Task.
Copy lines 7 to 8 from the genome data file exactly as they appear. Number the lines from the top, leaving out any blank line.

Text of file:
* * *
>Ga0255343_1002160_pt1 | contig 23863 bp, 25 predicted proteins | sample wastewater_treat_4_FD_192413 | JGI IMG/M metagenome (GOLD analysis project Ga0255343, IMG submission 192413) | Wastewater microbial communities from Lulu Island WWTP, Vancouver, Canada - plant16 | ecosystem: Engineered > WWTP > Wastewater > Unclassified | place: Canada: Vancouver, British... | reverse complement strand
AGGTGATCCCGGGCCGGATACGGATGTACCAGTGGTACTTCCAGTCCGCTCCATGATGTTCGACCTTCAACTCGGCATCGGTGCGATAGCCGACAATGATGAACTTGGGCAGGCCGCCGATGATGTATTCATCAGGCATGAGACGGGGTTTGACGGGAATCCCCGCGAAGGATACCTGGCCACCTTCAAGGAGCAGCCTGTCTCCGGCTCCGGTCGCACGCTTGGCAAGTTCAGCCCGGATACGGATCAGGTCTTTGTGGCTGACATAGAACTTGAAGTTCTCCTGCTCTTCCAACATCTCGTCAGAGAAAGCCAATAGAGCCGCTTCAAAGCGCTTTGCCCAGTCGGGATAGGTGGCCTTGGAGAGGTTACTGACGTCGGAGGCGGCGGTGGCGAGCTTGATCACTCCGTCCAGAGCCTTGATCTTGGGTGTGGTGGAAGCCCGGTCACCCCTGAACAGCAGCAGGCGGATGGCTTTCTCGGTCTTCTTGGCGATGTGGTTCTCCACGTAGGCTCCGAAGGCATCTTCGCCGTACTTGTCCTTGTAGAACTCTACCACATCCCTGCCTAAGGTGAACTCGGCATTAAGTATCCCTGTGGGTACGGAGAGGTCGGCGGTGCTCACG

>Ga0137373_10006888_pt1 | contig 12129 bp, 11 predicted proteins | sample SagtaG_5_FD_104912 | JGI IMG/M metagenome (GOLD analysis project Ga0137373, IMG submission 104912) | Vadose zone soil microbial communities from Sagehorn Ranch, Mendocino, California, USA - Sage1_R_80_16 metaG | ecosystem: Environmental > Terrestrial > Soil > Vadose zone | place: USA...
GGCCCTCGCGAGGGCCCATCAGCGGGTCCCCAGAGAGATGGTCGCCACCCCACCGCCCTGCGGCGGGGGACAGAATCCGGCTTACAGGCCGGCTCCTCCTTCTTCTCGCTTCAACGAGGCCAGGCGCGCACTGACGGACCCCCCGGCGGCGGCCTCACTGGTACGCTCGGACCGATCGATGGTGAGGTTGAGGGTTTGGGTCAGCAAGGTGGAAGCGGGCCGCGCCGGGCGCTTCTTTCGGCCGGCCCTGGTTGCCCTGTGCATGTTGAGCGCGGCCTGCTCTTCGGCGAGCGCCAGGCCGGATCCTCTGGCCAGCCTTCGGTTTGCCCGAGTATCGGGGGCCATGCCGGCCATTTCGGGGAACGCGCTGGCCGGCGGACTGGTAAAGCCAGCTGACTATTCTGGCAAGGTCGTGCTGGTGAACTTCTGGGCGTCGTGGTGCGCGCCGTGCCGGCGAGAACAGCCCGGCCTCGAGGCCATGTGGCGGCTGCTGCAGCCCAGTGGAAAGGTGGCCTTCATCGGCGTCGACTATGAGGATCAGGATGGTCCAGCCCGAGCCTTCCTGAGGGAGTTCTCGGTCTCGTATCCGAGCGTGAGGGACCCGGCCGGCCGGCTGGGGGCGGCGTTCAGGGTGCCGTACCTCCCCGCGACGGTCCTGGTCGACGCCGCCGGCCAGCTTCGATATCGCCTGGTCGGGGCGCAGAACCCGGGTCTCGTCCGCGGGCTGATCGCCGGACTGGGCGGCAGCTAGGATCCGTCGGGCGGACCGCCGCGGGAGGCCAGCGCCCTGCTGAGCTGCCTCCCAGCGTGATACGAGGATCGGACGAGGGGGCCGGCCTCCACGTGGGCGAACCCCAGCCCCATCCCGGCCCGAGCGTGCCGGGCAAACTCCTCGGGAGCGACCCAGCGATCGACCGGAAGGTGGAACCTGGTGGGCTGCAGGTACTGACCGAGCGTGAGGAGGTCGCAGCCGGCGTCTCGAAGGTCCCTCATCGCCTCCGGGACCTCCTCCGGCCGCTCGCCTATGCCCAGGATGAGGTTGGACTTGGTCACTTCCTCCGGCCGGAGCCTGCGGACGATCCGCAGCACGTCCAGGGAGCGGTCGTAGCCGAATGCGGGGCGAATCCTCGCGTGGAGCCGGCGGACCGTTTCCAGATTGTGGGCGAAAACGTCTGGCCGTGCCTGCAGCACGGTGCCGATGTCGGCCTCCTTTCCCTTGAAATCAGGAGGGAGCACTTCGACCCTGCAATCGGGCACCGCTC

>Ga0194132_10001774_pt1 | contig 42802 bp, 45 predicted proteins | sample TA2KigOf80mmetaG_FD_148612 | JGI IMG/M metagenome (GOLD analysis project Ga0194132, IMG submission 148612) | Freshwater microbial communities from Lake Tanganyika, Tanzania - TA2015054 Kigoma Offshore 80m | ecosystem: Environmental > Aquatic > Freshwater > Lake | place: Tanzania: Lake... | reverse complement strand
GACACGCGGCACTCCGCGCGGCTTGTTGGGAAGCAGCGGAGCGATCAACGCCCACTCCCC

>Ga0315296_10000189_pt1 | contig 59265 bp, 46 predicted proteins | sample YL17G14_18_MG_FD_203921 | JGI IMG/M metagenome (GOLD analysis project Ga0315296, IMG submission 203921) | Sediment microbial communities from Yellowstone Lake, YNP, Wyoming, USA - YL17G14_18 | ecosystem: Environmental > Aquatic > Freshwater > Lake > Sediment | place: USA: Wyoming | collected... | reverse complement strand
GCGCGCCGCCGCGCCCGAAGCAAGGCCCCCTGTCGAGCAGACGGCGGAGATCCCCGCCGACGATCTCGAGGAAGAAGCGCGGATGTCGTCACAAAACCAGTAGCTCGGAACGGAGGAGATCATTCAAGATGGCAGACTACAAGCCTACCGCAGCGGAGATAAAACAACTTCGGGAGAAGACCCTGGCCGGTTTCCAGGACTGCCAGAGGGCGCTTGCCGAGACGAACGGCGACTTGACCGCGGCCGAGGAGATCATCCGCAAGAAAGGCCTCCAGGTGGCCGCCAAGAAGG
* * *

>Ga0315296_10000189_pt1 | contig 59265 bp, 46 predicted proteins | sample YL17G14_18_MG_FD_203921 | JGI IMG/M metagenome (GOLD analysis project Ga0315296, IMG submission 203921) | Sediment microbial communities from Yellowstone Lake, YNP, Wyoming, USA - YL17G14_18 | ecosystem: Environmental > Aquatic > Freshwater > Lake > Sediment | place: USA: Wyoming | collected... | reverse complement strand
GCGCGCCGCCGCGCCCGAAGCAAGGCCCCCTGTCGAGCAGACGGCGGAGATCCCCGCCGACGATCTCGAGGAAGAAGCGCGGATGTCGTCACAAAACCAGTAGCTCGGAACGGAGGAGATCATTCAAGATGGCAGACTACAAGCCTACCGCAGCGGAGATAAAACAACTTCGGGAGAAGACCCTGGCCGGTTTCCAGGACTGCCAGAGGGCGCTTGCCGAGACGAACGGCGACTTGACCGCGGCCGAGGAGATCATCCGCAAGAAAGGCCTCCAGGTGGCCGCCAAGAAGG